Arts & Culture
Show Me the Money!
I don’t see any potential for "trickle down effect" in C.C. Sabathia’s Contract Last week my roommate and I finally watched No Country for Old Men. The story revolves around an evil, creepy man pursuing a briefcase containing two million … Read More
I don’t see any potential for "trickle down effect" in C.C. Sabathia’s Contract
Last week my roommate and I finally watched No Country for Old Men. The story revolves around an evil, creepy man pursuing a briefcase containing two million dollars that is found following a drug deal gone wrong by a random passerby. This man is absolutely brutal, shooting anyone who gets in his way with no mercy.
At one point, I asked my roommate, “How much money is in there? Two million?” He nodded. I followed with “Doesn’t A-Rod make that, in, like, one game? It’s pretty sad all these innocent bystanders are losing lives over two million bucks when A-Rod earns about that much per at bat.”
I love baseball. Always have. Always will. But when I heardabout C.C. Sabathia’s $161M contract with the Yankees yesterday, I was finally ready to admit for the first time, that baseball players’ salaries are beyond extravagant. They are an insulting slap in the face toward those who are being hit hard by the economy.
It never used to bother me how overpaid the best baseball players are. My grungy Boston neighbors, Berklee College of Music students, would display their typical, pretentious and anti-conformist, yet fully conformist in their own right attitudes with lines like “Jeter gets paid millions just to swing a bat around,” and I’d tell them to shut the fuck up. I still loathe those types, but now that I’m in the “real world” and not the bubble that is private college, I am not able to be as naïve about the unfairness and ludicrousness of it.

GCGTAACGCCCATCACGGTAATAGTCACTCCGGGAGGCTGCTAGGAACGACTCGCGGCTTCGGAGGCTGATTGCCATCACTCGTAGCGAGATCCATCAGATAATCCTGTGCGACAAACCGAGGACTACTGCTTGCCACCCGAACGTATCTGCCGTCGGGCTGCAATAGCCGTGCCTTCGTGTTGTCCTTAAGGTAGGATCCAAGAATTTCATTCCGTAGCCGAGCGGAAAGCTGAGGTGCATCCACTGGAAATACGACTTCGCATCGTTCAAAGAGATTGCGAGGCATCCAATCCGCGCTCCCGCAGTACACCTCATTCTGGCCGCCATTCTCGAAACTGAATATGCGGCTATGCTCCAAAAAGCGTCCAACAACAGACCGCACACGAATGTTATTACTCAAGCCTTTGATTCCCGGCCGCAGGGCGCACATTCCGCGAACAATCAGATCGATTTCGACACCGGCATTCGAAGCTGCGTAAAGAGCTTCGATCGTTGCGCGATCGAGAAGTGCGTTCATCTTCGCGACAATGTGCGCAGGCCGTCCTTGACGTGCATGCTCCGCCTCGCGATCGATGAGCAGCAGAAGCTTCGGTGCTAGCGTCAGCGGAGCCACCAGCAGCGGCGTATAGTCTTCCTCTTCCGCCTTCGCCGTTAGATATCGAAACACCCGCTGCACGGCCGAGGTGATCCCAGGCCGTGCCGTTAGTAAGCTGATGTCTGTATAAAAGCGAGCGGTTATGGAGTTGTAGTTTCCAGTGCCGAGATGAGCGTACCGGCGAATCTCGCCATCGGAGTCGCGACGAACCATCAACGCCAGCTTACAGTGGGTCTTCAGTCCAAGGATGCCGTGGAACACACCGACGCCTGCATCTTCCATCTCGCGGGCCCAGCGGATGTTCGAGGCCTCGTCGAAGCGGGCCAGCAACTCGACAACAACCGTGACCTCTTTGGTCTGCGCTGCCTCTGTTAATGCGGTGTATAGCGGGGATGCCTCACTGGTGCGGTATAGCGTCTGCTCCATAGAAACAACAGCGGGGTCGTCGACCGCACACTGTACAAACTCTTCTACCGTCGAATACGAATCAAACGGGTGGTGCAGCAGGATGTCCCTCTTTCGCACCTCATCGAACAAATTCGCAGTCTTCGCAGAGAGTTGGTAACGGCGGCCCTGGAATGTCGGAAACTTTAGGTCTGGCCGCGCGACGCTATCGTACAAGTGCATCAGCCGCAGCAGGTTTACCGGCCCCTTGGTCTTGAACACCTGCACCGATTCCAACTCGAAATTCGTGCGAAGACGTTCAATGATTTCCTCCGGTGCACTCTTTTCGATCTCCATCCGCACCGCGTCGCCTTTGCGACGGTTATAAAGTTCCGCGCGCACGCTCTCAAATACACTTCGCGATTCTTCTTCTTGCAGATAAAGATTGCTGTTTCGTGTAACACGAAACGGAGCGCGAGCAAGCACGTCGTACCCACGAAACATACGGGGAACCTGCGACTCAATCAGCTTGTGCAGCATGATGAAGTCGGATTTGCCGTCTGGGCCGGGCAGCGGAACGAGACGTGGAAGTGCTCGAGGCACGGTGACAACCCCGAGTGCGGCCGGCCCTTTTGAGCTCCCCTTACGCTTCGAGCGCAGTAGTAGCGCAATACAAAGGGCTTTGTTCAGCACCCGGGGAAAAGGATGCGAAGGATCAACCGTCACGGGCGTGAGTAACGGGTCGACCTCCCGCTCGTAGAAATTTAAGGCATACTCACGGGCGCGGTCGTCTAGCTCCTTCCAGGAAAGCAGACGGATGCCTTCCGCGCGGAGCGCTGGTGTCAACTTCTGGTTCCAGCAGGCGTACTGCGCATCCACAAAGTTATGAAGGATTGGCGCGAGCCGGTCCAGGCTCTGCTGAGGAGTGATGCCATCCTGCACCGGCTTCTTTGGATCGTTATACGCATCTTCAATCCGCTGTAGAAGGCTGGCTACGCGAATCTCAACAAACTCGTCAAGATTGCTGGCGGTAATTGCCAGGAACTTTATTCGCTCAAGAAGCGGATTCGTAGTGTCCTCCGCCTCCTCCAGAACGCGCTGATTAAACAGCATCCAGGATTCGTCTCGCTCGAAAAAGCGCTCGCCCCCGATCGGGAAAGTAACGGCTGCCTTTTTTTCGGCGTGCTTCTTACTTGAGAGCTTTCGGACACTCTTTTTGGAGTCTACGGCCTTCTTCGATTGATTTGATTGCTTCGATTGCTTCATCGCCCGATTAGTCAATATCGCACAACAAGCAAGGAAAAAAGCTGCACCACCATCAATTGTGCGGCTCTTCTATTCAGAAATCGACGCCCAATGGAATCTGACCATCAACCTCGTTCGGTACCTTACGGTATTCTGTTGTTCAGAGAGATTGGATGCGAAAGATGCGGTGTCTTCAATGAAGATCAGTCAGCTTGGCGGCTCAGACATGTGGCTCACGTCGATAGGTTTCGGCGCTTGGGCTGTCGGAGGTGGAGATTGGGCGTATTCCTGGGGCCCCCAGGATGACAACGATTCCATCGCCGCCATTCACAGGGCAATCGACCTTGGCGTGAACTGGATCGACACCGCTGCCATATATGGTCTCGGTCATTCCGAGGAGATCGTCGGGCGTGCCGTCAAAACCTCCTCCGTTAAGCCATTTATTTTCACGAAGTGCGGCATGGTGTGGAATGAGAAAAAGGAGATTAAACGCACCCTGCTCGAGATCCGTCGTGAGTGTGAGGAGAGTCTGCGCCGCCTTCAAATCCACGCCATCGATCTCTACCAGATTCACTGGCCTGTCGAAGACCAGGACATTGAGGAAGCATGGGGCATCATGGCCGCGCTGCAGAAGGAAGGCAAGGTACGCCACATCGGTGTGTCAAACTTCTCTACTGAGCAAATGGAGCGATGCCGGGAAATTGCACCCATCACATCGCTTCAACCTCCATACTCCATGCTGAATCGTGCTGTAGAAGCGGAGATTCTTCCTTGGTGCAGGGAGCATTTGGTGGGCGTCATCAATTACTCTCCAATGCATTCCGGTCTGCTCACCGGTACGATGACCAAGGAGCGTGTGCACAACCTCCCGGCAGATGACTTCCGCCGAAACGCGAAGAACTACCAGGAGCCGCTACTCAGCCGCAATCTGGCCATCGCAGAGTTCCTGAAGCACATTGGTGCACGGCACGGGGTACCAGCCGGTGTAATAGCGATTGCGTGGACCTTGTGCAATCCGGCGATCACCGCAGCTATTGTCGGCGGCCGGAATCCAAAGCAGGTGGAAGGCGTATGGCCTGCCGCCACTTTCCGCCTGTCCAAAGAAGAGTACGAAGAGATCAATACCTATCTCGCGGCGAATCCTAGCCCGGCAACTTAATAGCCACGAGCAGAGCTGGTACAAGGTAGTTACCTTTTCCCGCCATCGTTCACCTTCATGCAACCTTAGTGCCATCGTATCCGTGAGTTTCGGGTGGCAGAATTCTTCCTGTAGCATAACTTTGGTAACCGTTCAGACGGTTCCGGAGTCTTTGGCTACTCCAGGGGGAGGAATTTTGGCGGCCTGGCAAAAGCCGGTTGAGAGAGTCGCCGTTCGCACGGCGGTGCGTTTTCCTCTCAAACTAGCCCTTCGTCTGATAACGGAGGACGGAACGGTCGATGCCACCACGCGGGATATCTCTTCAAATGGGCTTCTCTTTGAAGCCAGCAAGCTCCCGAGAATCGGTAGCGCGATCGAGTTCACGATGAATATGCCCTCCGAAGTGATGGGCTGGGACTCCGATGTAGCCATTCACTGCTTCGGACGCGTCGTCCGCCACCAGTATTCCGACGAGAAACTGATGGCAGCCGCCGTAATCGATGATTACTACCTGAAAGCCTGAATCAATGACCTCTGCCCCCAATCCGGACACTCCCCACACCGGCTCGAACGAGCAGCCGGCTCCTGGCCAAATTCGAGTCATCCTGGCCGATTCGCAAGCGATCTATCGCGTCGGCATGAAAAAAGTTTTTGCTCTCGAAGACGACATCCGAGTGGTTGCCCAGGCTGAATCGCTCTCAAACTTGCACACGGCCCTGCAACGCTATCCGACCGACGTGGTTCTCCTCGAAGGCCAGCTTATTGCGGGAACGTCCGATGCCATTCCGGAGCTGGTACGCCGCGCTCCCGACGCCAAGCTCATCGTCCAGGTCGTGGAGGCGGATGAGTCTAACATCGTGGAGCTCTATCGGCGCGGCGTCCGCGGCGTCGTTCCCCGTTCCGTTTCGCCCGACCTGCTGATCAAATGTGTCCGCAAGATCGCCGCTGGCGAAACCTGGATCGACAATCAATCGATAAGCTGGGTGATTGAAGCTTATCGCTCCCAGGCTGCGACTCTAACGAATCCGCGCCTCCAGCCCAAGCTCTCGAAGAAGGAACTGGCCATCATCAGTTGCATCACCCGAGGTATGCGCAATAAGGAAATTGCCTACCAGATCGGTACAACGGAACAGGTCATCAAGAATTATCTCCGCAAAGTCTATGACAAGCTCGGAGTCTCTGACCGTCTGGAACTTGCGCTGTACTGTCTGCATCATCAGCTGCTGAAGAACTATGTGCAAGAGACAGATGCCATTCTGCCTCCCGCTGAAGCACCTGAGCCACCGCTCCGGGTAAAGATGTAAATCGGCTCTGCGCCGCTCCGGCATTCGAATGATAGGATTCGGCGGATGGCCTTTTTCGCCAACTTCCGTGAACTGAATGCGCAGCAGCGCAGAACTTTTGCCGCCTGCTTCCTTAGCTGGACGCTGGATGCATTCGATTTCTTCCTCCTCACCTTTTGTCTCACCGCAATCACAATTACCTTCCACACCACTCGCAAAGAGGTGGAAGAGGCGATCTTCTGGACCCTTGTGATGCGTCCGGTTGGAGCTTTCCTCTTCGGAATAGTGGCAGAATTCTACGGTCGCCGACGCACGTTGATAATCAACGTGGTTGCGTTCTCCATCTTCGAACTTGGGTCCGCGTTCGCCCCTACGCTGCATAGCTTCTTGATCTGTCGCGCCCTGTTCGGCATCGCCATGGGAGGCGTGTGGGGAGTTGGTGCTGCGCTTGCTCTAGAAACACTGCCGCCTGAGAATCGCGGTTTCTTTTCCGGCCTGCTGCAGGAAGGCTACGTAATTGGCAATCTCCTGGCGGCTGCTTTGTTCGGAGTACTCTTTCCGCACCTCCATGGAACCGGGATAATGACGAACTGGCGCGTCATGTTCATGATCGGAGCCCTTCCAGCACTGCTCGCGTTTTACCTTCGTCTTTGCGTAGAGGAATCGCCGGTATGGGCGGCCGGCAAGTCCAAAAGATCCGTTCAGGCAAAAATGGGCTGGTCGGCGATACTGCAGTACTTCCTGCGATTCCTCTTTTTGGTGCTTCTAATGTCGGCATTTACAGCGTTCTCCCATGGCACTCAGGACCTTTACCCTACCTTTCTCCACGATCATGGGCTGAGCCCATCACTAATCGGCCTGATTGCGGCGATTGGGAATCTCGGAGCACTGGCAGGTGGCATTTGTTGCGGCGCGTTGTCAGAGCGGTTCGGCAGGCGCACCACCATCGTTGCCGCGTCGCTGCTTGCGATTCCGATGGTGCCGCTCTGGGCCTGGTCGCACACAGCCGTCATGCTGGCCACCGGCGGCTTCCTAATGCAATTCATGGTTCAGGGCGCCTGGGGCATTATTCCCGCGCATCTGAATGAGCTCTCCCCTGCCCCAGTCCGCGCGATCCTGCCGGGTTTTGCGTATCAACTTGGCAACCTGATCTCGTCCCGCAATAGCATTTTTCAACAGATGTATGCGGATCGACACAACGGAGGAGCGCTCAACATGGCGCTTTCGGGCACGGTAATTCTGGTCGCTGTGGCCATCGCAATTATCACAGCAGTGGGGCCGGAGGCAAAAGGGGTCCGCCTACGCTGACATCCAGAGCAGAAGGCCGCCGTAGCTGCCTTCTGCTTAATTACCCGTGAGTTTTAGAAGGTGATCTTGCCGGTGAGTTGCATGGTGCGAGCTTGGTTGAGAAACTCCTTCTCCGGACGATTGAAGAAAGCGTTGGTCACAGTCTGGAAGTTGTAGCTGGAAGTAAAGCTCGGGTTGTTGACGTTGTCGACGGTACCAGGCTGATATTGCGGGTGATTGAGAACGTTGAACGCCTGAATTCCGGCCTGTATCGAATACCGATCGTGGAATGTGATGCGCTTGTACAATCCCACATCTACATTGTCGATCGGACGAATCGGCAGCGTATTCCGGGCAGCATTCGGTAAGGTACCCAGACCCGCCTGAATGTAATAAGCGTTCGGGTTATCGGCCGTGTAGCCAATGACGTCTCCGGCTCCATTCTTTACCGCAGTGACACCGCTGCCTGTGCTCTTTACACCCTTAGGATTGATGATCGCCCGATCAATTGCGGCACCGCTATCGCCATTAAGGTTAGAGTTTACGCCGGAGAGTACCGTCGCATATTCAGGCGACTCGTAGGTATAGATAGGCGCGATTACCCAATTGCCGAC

Since baseball season ended and the media shifted focus toward prospective trades, I have stumbled upon many an article calling baseball “recession proof.” I suppose that makes sense, but in a time where Obama is claiming executives should forfeit their bonuses, show humility and make small sacrifices through this economic crisis, I ask: shouldn’t baseball players do the same?
Nobody ever claimed that business executives were role models, In fact, we often indulge in portraying them as the sleazy, unethical antagonists in movies and glorify stories where a big evil corporation is held accountable for shady actions as if to make up for the fact most of us are forced to conform to office politics on a daily basis.
Baseball players, on the other hand, have to be more concerned with their image. I think it’s unfair that the Wall Street executive be vilified by everyone looking for a scapegoat, while baseball players (and their wheelin, deelin agents like Scott Boras) get away with obnoxiously demanding astronomical salaries.
I am past the point of being the typical Red Sox fan accusing the Yankees of trying to buy the World Series. I do, however, think the move on Sabathia is one of many desperate deals the Yanks have resorted to recently, worst example being, of course, Roger Clemens. Unlike other Sox fans, I’m more concerned with what Sabathia’s contract means in regards to our value system than what kind of contract the Sox will answer with. (Ok, I admit, I am very eager to see the latter, but the desire to one-up the Yankees is milder than usual.)
Despite the current economy, I agree with those who are predicting we will simply resume business as usual once this shit storm blows over. Baseball players and their agents probably recognize this and can therefore justify renegotiating contracts that span several years for their own benefit. However, baseball is one of our country’s greatest sources of pride and in a time where it’s hard for our country to hold its head up high, baseball players should act as ambassadors instead of exemplifying the greed that has proved crippling to our nation. In flashing money around this way, the Evil Empire is proving why the city of New York is perceived by terrorists as the focal point of everything wrong with our country; it is ostentatiousness and demonstrative of shallow American values.